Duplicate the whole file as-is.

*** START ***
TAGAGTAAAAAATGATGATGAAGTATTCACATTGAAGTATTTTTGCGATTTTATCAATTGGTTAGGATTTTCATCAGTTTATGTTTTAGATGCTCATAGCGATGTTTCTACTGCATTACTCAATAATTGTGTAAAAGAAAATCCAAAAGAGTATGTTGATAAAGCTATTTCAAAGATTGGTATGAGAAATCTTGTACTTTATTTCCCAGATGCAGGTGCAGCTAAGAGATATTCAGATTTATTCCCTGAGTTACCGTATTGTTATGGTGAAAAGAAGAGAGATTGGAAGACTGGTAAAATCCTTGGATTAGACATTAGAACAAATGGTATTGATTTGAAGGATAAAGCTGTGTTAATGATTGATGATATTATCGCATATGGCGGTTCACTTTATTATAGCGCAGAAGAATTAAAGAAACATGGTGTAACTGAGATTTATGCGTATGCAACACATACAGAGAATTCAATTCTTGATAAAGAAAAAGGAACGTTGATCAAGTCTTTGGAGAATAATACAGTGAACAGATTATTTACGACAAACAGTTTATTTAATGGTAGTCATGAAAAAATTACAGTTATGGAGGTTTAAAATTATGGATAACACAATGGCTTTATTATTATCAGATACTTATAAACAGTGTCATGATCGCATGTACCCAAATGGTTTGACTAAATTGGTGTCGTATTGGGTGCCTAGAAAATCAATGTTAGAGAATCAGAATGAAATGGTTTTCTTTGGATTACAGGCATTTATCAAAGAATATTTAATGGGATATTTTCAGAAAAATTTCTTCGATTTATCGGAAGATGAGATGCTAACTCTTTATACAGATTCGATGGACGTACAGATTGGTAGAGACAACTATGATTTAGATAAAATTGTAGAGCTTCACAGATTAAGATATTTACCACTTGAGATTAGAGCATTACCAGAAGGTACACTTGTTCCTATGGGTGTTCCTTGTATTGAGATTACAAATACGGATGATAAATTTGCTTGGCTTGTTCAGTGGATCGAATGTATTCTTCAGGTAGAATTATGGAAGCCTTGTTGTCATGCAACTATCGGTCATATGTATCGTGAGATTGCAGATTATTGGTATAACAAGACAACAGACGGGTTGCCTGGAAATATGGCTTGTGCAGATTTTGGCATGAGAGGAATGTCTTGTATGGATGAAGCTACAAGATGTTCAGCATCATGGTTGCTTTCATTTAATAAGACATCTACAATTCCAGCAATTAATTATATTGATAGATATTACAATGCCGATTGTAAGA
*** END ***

TAGAGTAAAAAATGATGATGAAGTATTCACATTGAAGTATTTTTGCGATTTTATCAATTGGTTAGGATTTTCATCAGTTTATGTTTTAGATGCTCATAGCGATGTTTCTACTGCATTACTCAATAATTGTGTAAAAGAAAATCCAAAAGAGTATGTTGATAAAGCTATTTCAAAGATTGGTATGAGAAATCTTGTACTTTATTTCCCAGATGCAGGTGCAGCTAAGAGATATTCAGATTTATTCCCTGAGTTACCGTATTGTTATGGTGAAAAGAAGAGAGATTGGAAGACTGGTAAAATCCTTGGATTAGACATTAGAACAAATGGTATTGATTTGAAGGATAAAGCTGTGTTAATGATTGATGATATTATCGCATATGGCGGTTCACTTTATTATAGCGCAGAAGAATTAAAGAAACATGGTGTAACTGAGATTTATGCGTATGCAACACATACAGAGAATTCAATTCTTGATAAAGAAAAAGGAACGTTGATCAAGTCTTTGGAGAATAATACAGTGAACAGATTATTTACGACAAACAGTTTATTTAATGGTAGTCATGAAAAAATTACAGTTATGGAGGTTTAAAATTATGGATAACACAATGGCTTTATTATTATCAGATACTTATAAACAGTGTCATGATCGCATGTACCCAAATGGTTTGACTAAATTGGTGTCGTATTGGGTGCCTAGAAAATCAATGTTAGAGAATCAGAATGAAATGGTTTTCTTTGGATTACAGGCATTTATCAAAGAATATTTAATGGGATATTTTCAGAAAAATTTCTTCGATTTATCGGAAGATGAGATGCTAACTCTTTATACAGATTCGATGGACGTACAGATTGGTAGAGACAACTATGATTTAGATAAAATTGTAGAGCTTCACAGATTAAGATATTTACCACTTGAGATTAGAGCATTACCAGAAGGTACACTTGTTCCTATGGGTGTTCCTTGTATTGAGATTACAAATACGGATGATAAATTTGCTTGGCTTGTTCAGTGGATCGAATGTATTCTTCAGGTAGAATTATGGAAGCCTTGTTGTCATGCAACTATCGGTCATATGTATCGTGAGATTGCAGATTATTGGTATAACAAGACAACAGACGGGTTGCCTGGAAATATGGCTTGTGCAGATTTTGGCATGAGAGGAATGTCTTGTATGGATGAAGCTACAAGATGTTCAGCATCATGGTTGCTTTCATTTAATAAGACATCTACAATTCCAGCAATTAATTATATTGATAGATATTACAATGCCGATTGTAAGA